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Thursday, April 17, 2014
Southwest Louisiana ,
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Lake Arthur levees holding up as skies clear

Last Modified: Friday, January 18, 2013 1:19 PM

Doris Maricle // American Press dmaricle@americanpress.com

LAKE ARTHUR — The immediate threat of a levee failure in Lake Arthur appears to have passed, but flooding will continue for several more days, Mayor Robbie Bertrand said Wednesday.

“The water levels are still at critical heights, and we are nowhere close to being out of the woods,” Bertrand said. “We are still in a critical situation with the levee. I feel more confident about it, but I am not ready to claim victory yet.”

Conditions appeared to be improving late Wednesday with skies clearing, but water levels remain high, Bertrand said.

Lake Arthur schools were scheduled to reopen today after being closed for four days.

Wednesday was Bertrand’s birthday.

“The very best birthday present I could receive is that the weather clears and waters begin to go down,” he said. “We’re hoping for sunshine and more clearing tomorrow.”

The Mermentau River was at 10.24 feet as of 3:15 p.m. Wednesday. It is expected to crest at 10.3 feet and remain at that level through Friday, before beginning a slow decline, according to the National Weather Service.

La. 26 between Lake Arthur and Jennings remained closed in both directions Wednesday due to high water over the road.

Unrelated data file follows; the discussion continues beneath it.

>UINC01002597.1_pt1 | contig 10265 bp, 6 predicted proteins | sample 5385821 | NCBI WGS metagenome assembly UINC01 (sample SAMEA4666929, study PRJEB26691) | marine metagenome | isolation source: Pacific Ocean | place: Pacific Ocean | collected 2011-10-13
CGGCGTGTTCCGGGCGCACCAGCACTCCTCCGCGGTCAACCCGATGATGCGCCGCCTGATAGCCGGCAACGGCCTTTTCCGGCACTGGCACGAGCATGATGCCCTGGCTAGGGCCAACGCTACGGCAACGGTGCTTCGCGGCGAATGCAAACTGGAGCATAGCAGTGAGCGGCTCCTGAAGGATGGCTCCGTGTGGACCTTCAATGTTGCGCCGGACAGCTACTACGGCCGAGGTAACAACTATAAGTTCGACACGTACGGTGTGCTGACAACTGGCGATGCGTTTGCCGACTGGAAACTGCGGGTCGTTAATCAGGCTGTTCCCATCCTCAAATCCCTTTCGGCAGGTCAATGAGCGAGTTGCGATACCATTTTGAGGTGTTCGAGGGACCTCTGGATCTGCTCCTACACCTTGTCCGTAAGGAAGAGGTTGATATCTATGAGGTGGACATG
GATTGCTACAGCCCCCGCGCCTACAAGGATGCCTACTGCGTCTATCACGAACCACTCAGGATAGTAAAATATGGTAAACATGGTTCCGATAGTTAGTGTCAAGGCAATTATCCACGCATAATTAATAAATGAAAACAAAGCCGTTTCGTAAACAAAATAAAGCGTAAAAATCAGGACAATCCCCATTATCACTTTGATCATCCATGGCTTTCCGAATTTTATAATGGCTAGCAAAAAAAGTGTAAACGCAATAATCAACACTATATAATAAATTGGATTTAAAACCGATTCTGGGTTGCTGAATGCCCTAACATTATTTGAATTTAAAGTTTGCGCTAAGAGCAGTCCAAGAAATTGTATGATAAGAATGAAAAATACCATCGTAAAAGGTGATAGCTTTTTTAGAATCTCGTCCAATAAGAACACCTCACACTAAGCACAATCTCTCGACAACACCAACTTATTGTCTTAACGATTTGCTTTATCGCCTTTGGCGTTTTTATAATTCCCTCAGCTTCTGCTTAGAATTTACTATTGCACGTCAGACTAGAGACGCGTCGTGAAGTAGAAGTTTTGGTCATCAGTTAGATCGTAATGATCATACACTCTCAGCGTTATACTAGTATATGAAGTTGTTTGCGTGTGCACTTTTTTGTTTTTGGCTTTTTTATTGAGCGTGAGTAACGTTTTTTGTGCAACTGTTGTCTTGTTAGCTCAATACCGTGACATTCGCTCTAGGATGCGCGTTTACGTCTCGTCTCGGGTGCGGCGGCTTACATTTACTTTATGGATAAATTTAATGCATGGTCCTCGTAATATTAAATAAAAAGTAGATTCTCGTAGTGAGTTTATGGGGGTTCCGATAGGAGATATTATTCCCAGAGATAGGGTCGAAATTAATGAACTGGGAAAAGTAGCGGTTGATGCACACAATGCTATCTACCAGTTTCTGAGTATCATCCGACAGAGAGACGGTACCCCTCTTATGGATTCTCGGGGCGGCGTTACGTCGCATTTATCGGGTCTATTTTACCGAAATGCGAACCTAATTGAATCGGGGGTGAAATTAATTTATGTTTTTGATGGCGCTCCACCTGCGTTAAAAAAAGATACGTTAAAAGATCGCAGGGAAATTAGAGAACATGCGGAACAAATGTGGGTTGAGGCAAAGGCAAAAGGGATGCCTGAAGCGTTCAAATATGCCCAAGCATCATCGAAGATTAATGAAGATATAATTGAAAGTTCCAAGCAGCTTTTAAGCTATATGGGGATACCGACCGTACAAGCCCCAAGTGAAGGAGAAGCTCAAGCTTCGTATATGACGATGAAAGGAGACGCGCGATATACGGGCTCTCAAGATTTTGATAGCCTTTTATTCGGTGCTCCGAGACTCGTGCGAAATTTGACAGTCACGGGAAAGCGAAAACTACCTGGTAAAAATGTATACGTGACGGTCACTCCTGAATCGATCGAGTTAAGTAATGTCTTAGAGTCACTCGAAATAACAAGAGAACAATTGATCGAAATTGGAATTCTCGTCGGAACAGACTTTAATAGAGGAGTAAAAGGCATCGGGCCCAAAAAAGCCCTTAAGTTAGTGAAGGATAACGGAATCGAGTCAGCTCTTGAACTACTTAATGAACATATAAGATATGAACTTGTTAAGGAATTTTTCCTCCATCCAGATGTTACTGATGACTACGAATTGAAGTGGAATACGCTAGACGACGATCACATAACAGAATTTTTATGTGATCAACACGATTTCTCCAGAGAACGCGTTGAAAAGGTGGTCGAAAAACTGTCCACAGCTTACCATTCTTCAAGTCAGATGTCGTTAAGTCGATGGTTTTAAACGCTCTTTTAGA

Officials were still keeping a close eye on a critical levee along the shrimp boat canal on New Orleans Avenue, where workers have stacked sandbags and piles of dirt in an effort to hold back the rising water.

“The levee is still at bay with a 3-inch clearance, so I am feeling much better about it,” Bertrand said.

No increase was reported in water levels overnight, he said.

Bertrand said residents who have relocated because of rising waters should plan to stay away another day to give conditions time to improve.

Water is still high in some areas, including the east part of town and the lakefront, where several streets remain impassable and homes are surrounded by water.

When the floodwaters recede to the height of the levees, the town will begin pumping aggressively to clear streets and property, but that could still be days away, Bertrand said.

Once floodwaters recede, there will also be a lot of cleanup to do, he said. Floodwaters have washed a lot of litter, seaweed, logs and other debris into yards, ditches and streets.

A 10 p.m.-6 a.m. curfew remains in place because several streets are still flooded, Bertrand said.

Authorities have feared levee failures throughout town following nearly a week of heavy rain.

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